Spend your remaining holidays wrapped up in fleecy pyjamas, with a good book in hand; our latest pick is something to immerse yourself in while the wintery weather goes on around you…
Daughter by Jane Shemilt
This read is regularly topping bestseller and ‘must read’ lists, but despite this is it did take us a couple of attempts to get past the first few chapters. Although it’s not dull, the opening pages don’t grip you like the remainder of the book but bear with the slow start as it soon gets interesting.
The chapters switch between the present day and around a year before – the change in time and location can be hard to keep up with at times but it’s not impossible to track. Our narrator, Jenny, is the mother of three teenagers. She believes – despite her busy career – that she knows everything about her children – they come to her with worries or concerns and they’re quick to share everything with her. When her youngest, a daughter named Naomi, doesn’t come home after an evening with friends, this illusion starts to unravel.
Before long, we start to see cracks in the relationships; not just between Jenny and her children but also amongst her and her husband, as well as issues at work.
As the story flickers between the present day and the tragic events that surround the disappearance, we are not told much about the outcome. We can assume early on that despite the lapse in time, Naomi hasn’t been found and we’re still hooked on the possibility that she’s alive somewhere.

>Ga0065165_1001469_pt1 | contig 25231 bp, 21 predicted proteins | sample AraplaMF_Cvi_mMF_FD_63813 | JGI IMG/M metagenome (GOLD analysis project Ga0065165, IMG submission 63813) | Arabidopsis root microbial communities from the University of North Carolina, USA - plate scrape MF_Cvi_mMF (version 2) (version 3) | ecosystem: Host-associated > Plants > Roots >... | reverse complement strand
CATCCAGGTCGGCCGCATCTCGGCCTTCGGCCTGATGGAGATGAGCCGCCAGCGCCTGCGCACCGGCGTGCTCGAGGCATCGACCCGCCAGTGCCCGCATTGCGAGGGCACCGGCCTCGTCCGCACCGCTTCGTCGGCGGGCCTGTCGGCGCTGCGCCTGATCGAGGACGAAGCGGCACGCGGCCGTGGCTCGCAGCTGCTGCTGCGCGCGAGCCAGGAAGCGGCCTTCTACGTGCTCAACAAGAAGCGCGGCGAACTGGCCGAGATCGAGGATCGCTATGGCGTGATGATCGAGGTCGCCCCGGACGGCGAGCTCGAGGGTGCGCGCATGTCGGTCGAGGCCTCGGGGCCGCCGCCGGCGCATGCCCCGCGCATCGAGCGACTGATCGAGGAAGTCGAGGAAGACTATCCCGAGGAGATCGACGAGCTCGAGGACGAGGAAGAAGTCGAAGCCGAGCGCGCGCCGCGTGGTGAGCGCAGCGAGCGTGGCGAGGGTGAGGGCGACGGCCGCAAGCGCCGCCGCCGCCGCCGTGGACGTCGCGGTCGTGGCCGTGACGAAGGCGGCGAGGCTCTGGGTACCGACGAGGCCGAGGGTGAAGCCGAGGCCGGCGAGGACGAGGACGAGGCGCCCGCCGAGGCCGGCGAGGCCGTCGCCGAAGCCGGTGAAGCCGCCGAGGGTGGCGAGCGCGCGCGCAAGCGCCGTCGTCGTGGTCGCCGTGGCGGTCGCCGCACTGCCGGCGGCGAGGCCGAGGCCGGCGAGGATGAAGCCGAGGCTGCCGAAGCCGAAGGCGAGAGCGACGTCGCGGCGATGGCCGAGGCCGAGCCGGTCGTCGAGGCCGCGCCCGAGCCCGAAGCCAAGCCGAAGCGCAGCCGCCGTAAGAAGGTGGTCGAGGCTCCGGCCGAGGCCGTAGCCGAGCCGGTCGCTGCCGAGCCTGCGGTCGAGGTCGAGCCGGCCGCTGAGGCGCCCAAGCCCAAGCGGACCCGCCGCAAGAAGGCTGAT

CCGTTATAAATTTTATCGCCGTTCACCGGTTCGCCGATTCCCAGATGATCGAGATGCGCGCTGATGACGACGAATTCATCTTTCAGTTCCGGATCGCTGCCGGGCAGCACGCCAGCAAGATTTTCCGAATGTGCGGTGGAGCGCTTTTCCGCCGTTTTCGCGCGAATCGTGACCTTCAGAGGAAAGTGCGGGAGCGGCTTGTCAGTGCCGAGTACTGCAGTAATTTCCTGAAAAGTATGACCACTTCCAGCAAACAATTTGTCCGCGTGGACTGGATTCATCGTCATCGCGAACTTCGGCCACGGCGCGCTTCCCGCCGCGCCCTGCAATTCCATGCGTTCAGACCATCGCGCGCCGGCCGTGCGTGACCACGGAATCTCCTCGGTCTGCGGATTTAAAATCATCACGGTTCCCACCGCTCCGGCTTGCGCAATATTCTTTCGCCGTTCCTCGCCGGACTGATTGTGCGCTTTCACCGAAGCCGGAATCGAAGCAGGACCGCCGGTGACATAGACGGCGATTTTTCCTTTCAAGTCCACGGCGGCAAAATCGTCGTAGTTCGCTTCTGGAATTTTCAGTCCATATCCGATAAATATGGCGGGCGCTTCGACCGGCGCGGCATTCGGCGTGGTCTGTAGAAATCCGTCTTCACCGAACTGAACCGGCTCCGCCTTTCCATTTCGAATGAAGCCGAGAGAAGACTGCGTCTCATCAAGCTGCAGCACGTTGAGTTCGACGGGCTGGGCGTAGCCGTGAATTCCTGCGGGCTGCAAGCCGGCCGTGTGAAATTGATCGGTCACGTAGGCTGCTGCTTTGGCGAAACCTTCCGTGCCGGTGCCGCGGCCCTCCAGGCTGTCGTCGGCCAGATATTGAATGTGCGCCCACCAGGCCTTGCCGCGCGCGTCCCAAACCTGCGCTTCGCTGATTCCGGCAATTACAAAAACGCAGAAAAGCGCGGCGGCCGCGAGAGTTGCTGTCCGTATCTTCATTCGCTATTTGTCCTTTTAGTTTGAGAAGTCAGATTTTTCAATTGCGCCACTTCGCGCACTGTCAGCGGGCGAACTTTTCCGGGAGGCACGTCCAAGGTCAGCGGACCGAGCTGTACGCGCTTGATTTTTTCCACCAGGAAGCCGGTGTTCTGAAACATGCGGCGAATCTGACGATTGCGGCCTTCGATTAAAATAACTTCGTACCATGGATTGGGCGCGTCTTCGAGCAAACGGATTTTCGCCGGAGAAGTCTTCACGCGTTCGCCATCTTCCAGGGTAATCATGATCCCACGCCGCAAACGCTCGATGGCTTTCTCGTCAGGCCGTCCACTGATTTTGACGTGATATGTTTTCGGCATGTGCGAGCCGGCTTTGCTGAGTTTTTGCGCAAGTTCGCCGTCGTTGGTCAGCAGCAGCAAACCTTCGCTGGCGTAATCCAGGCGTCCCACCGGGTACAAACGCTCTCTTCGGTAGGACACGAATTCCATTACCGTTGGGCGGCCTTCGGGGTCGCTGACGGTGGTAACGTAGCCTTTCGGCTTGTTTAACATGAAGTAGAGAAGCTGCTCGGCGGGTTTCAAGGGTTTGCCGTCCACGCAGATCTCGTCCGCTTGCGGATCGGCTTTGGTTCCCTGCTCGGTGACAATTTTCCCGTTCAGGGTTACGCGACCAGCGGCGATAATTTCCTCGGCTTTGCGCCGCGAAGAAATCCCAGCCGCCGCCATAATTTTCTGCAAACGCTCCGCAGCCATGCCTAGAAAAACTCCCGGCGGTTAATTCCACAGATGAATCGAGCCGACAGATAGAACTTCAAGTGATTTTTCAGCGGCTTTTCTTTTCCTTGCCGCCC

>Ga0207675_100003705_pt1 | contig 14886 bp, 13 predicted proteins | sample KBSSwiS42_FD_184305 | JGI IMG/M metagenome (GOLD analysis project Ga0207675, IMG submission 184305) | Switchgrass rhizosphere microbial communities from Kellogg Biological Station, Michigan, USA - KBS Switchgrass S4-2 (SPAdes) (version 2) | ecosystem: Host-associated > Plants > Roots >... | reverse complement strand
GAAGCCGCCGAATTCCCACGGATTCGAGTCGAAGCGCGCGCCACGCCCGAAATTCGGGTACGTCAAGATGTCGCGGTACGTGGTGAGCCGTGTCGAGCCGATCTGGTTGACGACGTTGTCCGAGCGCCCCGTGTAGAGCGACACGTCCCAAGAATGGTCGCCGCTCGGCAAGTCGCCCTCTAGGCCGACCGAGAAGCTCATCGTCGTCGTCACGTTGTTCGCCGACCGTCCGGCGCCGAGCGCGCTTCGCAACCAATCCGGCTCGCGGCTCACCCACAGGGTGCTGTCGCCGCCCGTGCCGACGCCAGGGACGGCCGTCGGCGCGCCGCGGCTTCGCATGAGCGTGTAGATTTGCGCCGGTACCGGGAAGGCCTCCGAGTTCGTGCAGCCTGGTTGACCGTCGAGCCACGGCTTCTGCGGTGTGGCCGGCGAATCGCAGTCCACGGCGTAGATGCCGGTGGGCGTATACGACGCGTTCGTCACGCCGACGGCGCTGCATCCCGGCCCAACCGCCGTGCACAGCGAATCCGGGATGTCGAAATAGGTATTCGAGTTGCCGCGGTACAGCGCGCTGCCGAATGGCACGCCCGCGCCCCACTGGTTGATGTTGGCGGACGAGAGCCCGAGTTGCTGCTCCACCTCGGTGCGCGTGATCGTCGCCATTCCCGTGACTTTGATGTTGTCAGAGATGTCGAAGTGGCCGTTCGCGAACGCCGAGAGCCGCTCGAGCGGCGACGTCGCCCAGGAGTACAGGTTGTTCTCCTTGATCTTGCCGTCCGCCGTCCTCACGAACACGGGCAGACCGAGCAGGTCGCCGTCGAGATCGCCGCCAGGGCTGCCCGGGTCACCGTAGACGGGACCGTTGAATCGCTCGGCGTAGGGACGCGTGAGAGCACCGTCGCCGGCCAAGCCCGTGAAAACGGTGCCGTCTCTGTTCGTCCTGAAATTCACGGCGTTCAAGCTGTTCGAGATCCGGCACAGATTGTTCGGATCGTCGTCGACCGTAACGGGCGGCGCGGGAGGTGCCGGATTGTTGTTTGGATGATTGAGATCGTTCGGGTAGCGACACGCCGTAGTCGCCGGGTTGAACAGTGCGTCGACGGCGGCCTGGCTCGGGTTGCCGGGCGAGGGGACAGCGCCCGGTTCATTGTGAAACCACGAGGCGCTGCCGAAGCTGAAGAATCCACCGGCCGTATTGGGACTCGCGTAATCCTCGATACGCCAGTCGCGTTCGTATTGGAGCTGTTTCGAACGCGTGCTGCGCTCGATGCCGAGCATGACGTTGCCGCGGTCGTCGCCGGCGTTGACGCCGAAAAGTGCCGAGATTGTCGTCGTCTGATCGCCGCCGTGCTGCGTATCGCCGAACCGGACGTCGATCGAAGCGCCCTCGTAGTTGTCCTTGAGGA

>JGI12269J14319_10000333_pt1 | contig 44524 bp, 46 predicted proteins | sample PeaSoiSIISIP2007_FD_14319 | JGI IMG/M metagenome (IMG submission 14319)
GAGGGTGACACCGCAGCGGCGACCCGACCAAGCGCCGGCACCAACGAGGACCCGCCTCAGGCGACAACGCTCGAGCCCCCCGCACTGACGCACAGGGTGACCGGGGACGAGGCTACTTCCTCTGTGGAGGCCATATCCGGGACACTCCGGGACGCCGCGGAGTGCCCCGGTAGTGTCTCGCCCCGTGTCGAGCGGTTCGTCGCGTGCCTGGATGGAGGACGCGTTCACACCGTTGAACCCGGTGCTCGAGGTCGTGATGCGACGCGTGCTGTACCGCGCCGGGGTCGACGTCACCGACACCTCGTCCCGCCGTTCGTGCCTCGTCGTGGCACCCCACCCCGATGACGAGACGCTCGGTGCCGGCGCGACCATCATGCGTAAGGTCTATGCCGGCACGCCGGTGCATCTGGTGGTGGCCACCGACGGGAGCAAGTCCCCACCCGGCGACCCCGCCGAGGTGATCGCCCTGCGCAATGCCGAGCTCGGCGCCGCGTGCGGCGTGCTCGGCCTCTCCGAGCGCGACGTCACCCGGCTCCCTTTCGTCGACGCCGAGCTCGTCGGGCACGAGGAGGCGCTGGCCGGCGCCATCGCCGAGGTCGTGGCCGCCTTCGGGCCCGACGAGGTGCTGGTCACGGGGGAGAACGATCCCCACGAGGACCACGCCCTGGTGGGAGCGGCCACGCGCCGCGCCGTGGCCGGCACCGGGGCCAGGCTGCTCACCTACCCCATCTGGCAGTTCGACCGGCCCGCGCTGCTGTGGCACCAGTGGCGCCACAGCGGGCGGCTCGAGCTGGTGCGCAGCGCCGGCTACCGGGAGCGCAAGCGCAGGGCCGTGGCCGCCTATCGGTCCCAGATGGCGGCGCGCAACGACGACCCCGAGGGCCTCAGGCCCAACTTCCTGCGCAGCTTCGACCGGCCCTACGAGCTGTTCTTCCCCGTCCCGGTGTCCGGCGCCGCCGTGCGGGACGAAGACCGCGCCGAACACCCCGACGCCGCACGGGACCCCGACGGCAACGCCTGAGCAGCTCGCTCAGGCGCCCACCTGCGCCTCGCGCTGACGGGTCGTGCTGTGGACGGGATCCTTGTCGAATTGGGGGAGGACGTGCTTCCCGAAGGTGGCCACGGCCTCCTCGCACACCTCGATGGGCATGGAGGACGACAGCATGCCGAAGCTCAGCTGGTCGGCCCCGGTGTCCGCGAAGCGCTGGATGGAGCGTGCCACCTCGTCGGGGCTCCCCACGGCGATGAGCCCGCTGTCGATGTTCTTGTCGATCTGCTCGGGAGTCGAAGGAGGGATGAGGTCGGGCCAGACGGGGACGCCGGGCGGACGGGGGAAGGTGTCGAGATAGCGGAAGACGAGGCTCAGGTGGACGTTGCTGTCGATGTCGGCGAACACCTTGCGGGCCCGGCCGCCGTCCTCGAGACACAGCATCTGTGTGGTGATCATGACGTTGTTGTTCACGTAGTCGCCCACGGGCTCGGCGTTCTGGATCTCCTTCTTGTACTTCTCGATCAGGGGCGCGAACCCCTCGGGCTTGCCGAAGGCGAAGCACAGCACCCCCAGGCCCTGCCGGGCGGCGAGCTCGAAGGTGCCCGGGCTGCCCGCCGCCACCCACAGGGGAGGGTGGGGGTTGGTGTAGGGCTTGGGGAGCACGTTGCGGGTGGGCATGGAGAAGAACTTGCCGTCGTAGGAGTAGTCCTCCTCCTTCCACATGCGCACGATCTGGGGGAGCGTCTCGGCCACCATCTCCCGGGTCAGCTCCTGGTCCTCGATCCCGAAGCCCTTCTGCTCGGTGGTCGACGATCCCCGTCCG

Oddly, the story doesn’t concentrate much on the outcome of the disappearance. Even towards the final chapters, we’re never sure if we will find out much about what happened. There’s several leads which are exhausted and it doesn’t seem to be going anywhere.
Just when you think loose ends won’t be tied up, we have closure. The end is somewhat rushed, especially when compared to the rest of the book, but the plot twist is likely to shock.
It’s this unexpected turn of events that really shifts the dynamic of the story, and keeps us guessing right through to the last page… and beyond!
It’s quite a ruthless story, but it still engrosses the reader and really leaves you wondering about the end for days afterwards. It’s easy to pick up where you left off, or read it all in an afternoon as the writer keeps you entertained throughout.
Well worth a read if you like to escape when getting in to a novel!
Have you read Daughter?